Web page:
Marines observe how Army puts combat into basic training

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By Leader Staff Reports

For some Marine drill instructors, seeing how the Army transforms civilians into Soldiers provided valuable takeaways for the improvement of their own boot camp.


A group of Marine DIs were at Fort Jackson, South Carolina July 11-12 to observe how the Army trains because “the Army provides more combat training” during basic training, said Marine Staff Sgt. Xavier Jordan, a drill instructor from Marine Corps Recruit Depot, Parris Island, South Carolina.

The Marine Corps’ emphasis during Boot Camp is on discipline, drill and ceremony, and military history, Jordan said.

Boot camp is three months long, he added, and contains four phases. According to Jordan, the first 18 days focuses primarily on discipline, with the remainder of the first, second and third phases aiming mostly at discipline, drill and ceremony and military history. Phase four focuses on how Marines conduct themselves outside of the military.

Marine recruits do get rifle marksmanship training, but not as extensively as the Army trainees because “more extensive combat training” takes place after boot camp.

This differs significantly from Basic Combat Training, where trainees are immersed in rifle marksmanship from the outset.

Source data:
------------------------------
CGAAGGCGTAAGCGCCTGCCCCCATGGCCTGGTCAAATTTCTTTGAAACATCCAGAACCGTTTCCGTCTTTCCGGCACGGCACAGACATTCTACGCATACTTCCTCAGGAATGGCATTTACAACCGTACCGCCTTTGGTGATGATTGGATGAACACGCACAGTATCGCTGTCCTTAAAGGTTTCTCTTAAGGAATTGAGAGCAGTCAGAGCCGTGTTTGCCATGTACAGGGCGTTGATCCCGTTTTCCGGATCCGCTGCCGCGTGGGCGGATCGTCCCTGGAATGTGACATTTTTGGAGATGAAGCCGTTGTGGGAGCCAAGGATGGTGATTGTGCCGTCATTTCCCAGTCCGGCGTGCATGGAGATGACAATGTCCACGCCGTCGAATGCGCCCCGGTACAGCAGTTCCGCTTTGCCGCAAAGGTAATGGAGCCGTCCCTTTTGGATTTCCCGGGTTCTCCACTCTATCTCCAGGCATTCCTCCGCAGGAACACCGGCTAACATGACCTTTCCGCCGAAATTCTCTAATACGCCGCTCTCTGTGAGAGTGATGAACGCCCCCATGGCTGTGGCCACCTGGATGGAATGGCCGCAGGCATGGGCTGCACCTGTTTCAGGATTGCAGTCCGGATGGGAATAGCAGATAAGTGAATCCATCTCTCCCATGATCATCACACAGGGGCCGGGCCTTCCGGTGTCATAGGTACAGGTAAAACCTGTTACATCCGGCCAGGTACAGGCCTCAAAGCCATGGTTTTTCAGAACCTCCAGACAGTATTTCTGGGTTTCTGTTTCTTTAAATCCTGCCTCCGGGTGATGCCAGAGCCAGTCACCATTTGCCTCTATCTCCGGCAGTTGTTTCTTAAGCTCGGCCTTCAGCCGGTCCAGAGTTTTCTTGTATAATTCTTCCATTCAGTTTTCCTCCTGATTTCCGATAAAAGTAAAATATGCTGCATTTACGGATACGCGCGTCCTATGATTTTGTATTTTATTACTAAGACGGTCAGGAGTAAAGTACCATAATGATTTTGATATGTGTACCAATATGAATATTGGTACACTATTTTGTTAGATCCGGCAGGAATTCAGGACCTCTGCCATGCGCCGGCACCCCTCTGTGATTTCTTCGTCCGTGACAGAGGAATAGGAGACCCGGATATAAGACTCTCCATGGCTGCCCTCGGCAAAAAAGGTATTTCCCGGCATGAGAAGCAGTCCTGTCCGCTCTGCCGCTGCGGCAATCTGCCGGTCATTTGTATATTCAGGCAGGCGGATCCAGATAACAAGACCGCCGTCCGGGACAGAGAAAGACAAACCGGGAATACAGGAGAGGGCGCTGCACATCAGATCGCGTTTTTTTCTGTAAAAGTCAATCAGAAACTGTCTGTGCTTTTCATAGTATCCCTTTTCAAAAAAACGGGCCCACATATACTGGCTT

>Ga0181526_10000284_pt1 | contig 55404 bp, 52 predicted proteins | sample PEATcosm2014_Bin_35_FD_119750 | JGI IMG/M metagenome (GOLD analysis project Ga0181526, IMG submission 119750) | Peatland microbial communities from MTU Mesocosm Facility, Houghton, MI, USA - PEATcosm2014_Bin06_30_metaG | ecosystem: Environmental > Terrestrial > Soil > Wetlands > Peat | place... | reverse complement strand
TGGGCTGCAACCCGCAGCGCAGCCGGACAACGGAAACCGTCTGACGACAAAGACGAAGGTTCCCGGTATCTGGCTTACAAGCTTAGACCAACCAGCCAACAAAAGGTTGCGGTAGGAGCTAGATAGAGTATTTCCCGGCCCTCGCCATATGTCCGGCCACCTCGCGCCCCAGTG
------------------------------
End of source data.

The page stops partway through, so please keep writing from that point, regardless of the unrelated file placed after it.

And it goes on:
The DIs also found other areas of BCT contrasted greatly from boot camp, namely “The Forge” and the wearing of wristwatches.

The Forge, the capstone exercise of BCT, was based loosely on the Marine Corps ‘Crucible” exercise where recruits put all their training to the test.

According to the MCRD Parris Island website, the Crucible “is a 54-hour training exercise that validates the physical, mental and moral training they’ve endured throughout recruit training” where they “face challenges testing their physical strength, skills and the Marine Corps values they have learned throughout training. Throughout the event, the recruits are only allowed a limited amount of food and sleep.”

Trainees going through the Forge will walk roughly 45 miles and face a series of obstacles and challenges that put their entire BCT experience into focus.

A group of Marines told Army Sgt. 1st Class Lee Kent that the amount of ruck marching during the Forge was ‘significant.”

One other difference Jordan noted between boot camp and BCT was time.

Jordan said he found it “intriguing” that basic trainees were allowed to wear a wristwatch. Marine recruits only learn what time it is through the various bugle calls throughout the day, and at 4 a.m. when they wake up each day, and 8 p.m. when they go to bed.

Editor’s note: Information in this article was compiled by Ron Lester.